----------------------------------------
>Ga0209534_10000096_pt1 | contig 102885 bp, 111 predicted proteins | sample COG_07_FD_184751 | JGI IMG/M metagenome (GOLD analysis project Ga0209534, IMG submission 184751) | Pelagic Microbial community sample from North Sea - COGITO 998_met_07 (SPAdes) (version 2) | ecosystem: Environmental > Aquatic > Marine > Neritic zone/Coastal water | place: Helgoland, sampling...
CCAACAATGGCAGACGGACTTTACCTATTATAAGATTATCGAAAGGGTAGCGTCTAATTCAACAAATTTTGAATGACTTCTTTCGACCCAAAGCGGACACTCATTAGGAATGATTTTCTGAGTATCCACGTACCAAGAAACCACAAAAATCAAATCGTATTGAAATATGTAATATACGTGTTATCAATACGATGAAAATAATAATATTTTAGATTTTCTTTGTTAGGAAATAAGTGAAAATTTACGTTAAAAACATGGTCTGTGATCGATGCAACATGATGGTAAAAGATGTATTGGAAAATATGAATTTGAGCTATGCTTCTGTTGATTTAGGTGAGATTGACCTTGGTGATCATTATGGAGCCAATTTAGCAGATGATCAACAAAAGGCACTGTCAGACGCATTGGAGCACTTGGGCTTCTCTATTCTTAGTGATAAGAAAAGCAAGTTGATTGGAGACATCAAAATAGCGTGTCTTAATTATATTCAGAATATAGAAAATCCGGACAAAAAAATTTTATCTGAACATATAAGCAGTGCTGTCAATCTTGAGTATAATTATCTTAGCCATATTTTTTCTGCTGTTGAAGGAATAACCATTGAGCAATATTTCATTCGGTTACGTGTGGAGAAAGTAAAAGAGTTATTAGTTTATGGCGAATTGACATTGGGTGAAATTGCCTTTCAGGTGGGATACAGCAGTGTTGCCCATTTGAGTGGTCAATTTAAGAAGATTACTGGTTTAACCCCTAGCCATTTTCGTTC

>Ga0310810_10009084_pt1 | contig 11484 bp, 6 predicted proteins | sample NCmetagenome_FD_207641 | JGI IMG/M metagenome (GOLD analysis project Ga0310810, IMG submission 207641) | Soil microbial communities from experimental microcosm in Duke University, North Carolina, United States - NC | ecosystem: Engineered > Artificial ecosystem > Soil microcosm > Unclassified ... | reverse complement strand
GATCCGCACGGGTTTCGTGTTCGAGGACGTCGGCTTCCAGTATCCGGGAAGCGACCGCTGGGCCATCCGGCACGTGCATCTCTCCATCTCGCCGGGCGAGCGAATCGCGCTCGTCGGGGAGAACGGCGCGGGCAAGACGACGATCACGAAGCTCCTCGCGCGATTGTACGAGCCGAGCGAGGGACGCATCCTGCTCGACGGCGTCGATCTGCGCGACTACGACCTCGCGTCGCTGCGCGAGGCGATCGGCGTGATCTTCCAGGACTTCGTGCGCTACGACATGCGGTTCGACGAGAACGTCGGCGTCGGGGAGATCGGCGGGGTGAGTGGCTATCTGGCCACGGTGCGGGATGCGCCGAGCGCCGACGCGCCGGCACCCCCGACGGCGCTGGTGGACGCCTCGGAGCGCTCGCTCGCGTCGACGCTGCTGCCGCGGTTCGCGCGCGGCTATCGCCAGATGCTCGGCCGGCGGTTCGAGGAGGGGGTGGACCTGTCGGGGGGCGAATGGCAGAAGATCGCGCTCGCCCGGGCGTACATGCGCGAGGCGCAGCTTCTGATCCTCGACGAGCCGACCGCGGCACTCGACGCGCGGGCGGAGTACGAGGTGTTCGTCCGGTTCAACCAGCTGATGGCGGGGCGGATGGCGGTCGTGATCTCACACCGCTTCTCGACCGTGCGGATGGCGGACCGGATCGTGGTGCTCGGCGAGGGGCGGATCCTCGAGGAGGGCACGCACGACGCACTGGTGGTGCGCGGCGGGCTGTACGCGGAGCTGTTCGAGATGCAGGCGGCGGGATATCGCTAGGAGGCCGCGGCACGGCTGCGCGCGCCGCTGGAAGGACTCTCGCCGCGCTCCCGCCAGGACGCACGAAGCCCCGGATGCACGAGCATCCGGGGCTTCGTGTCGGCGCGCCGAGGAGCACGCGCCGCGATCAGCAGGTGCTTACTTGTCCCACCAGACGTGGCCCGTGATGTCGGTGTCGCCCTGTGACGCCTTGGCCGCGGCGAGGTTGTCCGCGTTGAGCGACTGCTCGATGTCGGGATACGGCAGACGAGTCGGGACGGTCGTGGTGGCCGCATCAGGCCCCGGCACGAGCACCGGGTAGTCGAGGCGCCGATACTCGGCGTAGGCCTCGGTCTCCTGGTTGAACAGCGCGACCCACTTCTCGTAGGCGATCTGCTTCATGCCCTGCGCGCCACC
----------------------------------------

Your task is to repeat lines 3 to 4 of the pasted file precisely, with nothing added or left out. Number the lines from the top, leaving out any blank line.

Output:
>Ga0310810_10009084_pt1 | contig 11484 bp, 6 predicted proteins | sample NCmetagenome_FD_207641 | JGI IMG/M metagenome (GOLD analysis project Ga0310810, IMG submission 207641) | Soil microbial communities from experimental microcosm in Duke University, North Carolina, United States - NC | ecosystem: Engineered > Artificial ecosystem > Soil microcosm > Unclassified ... | reverse complement strand
GATCCGCACGGGTTTCGTGTTCGAGGACGTCGGCTTCCAGTATCCGGGAAGCGACCGCTGGGCCATCCGGCACGTGCATCTCTCCATCTCGCCGGGCGAGCGAATCGCGCTCGTCGGGGAGAACGGCGCGGGCAAGACGACGATCACGAAGCTCCTCGCGCGATTGTACGAGCCGAGCGAGGGACGCATCCTGCTCGACGGCGTCGATCTGCGCGACTACGACCTCGCGTCGCTGCGCGAGGCGATCGGCGTGATCTTCCAGGACTTCGTGCGCTACGACATGCGGTTCGACGAGAACGTCGGCGTCGGGGAGATCGGCGGGGTGAGTGGCTATCTGGCCACGGTGCGGGATGCGCCGAGCGCCGACGCGCCGGCACCCCCGACGGCGCTGGTGGACGCCTCGGAGCGCTCGCTCGCGTCGACGCTGCTGCCGCGGTTCGCGCGCGGCTATCGCCAGATGCTCGGCCGGCGGTTCGAGGAGGGGGTGGACCTGTCGGGGGGCGAATGGCAGAAGATCGCGCTCGCCCGGGCGTACATGCGCGAGGCGCAGCTTCTGATCCTCGACGAGCCGACCGCGGCACTCGACGCGCGGGCGGAGTACGAGGTGTTCGTCCGGTTCAACCAGCTGATGGCGGGGCGGATGGCGGTCGTGATCTCACACCGCTTCTCGACCGTGCGGATGGCGGACCGGATCGTGGTGCTCGGCGAGGGGCGGATCCTCGAGGAGGGCACGCACGACGCACTGGTGGTGCGCGGCGGGCTGTACGCGGAGCTGTTCGAGATGCAGGCGGCGGGATATCGCTAGGAGGCCGCGGCACGGCTGCGCGCGCCGCTGGAAGGACTCTCGCCGCGCTCCCGCCAGGACGCACGAAGCCCCGGATGCACGAGCATCCGGGGCTTCGTGTCGGCGCGCCGAGGAGCACGCGCCGCGATCAGCAGGTGCTTACTTGTCCCACCAGACGTGGCCCGTGATGTCGGTGTCGCCCTGTGACGCCTTGGCCGCGGCGAGGTTGTCCGCGTTGAGCGACTGCTCGATGTCGGGATACGGCAGACGAGTCGGGACGGTCGTGGTGGCCGCATCAGGCCCCGGCACGAGCACCGGGTAGTCGAGGCGCCGATACTCGGCGTAGGCCTCGGTCTCCTGGTTGAACAGCGCGACCCACTTCTCGTAGGCGATCTGCTTCATGCCCTGCGCGCCACC